Anxious Italian politicians today tried to quash suggestions of an escalating diplomatic rift with the US over the conviction of Amanda Knox for the murder of British student Meredith Kercher.
Foreign minister Franco Frattini denied US Secretary of State Hillary Clinton had criticised the court decision. Meanwhile politicians from Knox’s home state in Washington hit out at “anti-American” bias in the trial.
The row came amid growing anger in the US over Friday’s guilty verdict, which saw Knox, 22, and her former Italian boyfriend Raffaele Sollecito, jailed for 26 and 25 years respectively. They were convicted of sexually assaulting and killing the Leeds University student in Italy in November 2007.
The verdict was greeted by shock from Knox’s supporters, many of whom accused the Italian court system of being flawed.
Washington State Senator Maria Cantwell said: “I am saddened by the verdict and I have serious questions about the Italian justice system and whether anti-Americanism tainted this trial.”
She noted jurors were not sequestered and allowed to view “highly negative” coverage of Knox. In addition she claimed the prosecution did not present enough evidence to secure a conviction beyond reasonable doubt.
Ms Cantwell said she intended to raise her concerns with high ranking US and Italian diplomats.
“I am in contact with the US Ambassador to Italy and have been since the time of Ms Knox’s arrest. I will be conveying my concerns to Secretary of State Hillary Clinton. I have also been in touch with the Embassy of Italy in Washington, DC.”
Ms Clinton said yesterday she had not looked into the case but would meet with anyone who had concerns.
Mr Frattini denied today any criticism had come from the US administration directly.
“Who criticised?” he asked reporters, adding: “Certainly not Hillary Clinton. Let’s not create confusion.”
The Knox family has said they will appeal a verdict they described as a failure for the Italian judicial system.
Asked for a reaction to the guilty verdict the convicted murderess’s father Curt Knox told US Network ABC “anger and just disbelief on how a judicial system could come up with a verdict like this. It’s beyond me”.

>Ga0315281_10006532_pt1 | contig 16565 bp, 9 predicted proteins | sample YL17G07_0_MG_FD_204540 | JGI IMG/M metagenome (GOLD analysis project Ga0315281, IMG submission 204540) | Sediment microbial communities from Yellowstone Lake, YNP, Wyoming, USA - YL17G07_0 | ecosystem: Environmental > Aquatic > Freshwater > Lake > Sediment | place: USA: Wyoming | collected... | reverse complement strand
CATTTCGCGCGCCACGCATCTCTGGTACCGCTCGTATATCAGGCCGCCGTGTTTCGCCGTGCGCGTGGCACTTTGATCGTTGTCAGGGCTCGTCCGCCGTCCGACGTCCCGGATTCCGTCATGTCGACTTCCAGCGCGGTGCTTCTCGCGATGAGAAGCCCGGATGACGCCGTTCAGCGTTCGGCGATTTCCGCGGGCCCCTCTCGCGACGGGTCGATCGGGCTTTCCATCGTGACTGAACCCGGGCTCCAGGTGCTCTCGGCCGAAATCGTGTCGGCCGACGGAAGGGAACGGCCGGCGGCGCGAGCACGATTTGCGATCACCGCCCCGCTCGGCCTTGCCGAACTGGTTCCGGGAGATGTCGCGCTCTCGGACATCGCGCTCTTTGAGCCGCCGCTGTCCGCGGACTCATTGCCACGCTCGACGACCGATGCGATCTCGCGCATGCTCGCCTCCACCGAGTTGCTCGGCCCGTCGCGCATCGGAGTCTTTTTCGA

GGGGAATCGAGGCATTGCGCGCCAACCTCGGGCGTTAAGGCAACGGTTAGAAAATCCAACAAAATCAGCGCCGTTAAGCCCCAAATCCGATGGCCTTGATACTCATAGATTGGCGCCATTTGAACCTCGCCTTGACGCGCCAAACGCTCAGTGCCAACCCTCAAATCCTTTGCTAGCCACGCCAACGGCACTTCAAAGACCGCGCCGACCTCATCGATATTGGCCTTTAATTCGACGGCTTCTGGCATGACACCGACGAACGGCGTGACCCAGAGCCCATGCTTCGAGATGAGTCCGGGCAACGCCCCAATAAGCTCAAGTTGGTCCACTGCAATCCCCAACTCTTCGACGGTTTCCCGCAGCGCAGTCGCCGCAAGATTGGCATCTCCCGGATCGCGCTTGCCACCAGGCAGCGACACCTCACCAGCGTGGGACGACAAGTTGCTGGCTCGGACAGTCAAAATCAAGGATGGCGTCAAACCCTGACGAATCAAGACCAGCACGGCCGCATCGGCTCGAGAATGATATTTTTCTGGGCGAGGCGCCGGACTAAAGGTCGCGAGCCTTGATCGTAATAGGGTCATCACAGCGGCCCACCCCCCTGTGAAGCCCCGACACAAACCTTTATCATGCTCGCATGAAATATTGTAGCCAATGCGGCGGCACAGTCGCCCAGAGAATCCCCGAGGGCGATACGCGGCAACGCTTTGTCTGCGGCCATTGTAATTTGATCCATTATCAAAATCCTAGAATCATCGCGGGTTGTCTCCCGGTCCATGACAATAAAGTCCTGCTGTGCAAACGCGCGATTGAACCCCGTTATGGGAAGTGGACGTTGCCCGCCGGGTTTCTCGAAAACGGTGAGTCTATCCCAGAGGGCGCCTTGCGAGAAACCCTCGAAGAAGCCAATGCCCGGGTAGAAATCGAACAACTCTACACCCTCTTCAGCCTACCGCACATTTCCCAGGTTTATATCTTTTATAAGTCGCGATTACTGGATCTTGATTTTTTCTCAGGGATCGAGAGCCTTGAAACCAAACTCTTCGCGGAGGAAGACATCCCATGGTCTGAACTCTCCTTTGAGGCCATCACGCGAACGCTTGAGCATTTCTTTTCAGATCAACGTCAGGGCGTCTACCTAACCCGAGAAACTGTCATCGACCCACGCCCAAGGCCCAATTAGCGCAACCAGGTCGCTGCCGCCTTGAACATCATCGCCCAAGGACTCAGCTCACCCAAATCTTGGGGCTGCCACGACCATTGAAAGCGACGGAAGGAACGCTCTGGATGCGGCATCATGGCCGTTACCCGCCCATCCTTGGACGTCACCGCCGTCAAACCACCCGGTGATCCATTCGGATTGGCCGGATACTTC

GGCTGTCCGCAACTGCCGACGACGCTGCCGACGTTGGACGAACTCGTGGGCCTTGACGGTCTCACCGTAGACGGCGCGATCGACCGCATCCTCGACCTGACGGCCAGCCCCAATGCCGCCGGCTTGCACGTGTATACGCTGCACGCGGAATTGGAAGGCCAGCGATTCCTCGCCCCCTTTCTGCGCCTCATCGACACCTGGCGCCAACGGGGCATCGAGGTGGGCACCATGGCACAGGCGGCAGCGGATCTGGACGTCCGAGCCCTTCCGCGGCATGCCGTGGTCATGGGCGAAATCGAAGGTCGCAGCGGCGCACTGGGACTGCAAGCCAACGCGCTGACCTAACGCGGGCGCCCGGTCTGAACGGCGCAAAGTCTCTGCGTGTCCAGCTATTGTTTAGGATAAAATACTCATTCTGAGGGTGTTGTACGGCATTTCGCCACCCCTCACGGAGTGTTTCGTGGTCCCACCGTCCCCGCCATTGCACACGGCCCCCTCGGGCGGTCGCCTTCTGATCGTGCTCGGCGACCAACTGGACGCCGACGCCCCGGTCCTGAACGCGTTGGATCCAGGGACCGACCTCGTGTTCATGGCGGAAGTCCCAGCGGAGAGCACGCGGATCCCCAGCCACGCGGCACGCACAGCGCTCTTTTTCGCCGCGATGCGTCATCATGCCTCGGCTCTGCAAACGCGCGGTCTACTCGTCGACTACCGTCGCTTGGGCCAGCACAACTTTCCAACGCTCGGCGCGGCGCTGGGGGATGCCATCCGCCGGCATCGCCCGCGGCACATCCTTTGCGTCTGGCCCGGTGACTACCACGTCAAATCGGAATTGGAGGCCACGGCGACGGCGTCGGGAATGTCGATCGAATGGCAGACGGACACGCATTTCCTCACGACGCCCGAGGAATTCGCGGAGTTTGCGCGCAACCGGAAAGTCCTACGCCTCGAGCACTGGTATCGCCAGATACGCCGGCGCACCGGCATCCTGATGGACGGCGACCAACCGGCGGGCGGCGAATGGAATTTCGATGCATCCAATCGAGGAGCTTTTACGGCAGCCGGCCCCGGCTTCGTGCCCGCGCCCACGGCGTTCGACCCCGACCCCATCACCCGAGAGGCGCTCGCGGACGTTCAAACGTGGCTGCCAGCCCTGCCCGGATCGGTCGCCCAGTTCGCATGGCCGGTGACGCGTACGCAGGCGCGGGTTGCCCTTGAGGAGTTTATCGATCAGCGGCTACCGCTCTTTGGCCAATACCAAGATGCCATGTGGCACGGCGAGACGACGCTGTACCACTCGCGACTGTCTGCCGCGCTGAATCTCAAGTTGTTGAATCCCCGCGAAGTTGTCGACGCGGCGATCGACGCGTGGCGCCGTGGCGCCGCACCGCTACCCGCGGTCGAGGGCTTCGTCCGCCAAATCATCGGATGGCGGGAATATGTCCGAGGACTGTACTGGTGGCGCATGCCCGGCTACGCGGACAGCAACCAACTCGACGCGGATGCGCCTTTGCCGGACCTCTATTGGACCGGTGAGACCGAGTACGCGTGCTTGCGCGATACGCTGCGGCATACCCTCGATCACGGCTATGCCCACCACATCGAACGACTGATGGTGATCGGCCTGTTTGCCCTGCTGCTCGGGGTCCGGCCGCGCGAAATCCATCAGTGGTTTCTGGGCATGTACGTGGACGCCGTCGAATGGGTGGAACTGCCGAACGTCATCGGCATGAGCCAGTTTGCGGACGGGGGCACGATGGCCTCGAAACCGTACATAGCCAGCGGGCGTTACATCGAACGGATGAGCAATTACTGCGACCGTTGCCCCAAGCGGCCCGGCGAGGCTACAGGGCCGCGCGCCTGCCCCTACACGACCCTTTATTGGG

Knox’s sister Deanna, who wept hysterically after the verdict was read out, said: “I feel like this trial has failed their own system.
“This is completely unjust and I’m in complete shock.”
The semi-naked body of Miss Kercher, 21, was found with her throat slit in her apartment in Perugia, where she was studying on her year abroad.
Prosecutors said Sollecito held the victim down while Knox stabbed her to death with a six-inch kitchen knife after what started as some kind of extreme sex game.
The two committed the killing along with small-time drug dealer Rudy Guede, 22, who was jailed for 30 years last October for murder and sexual violence in relation to the case.
Knox, from Seattle, become a source of media fascination during the trial, being alternatively depicted as a wide-eyed innocent and a cold-blooded she-devil.
The American had been sharing a house with Miss Kercher and two other women in the Umbrian hilltop town.
During a trial that lasted almost a year prosecutors described how Miss Kercher, a hard working and pleasant young woman, was killed after Knox’s hatred, probably fuelled by drink and drugs, boiled over into murderous rage.
But no clear motive for the murder appeared to emerge with prosecutor Manuela Comodi telling the court last week that “we live in an age of violence with no motive”.
The Kercher family have said they are “pleased” with the court decision.
The family flew home yesterday after the conclusion of the trial in Perugia.
Speaking to the Daily Mirror, Miss Kercher’s mother Arline said the family had been “living a nightmare” for two years and her overwhelming emotion following the verdicts remained the pain of losing her “vibrant” and “carefree” daughter.
She said: “We’re the ones who have been given a life sentence. We have to live with what’s happened for the rest of our lives.
“People say time heals – but it doesn’t.”
At a press conference on Saturday, Miss Kercher’s brother Lyle said: “Ultimately we are pleased with the verdict, pleased that we’ve got a decision, but it’s not a time for celebration.”
The Kerchers were awarded €4.4m compensation, but Lyle said the figure was “symbolic” and no amount could make up for their loss.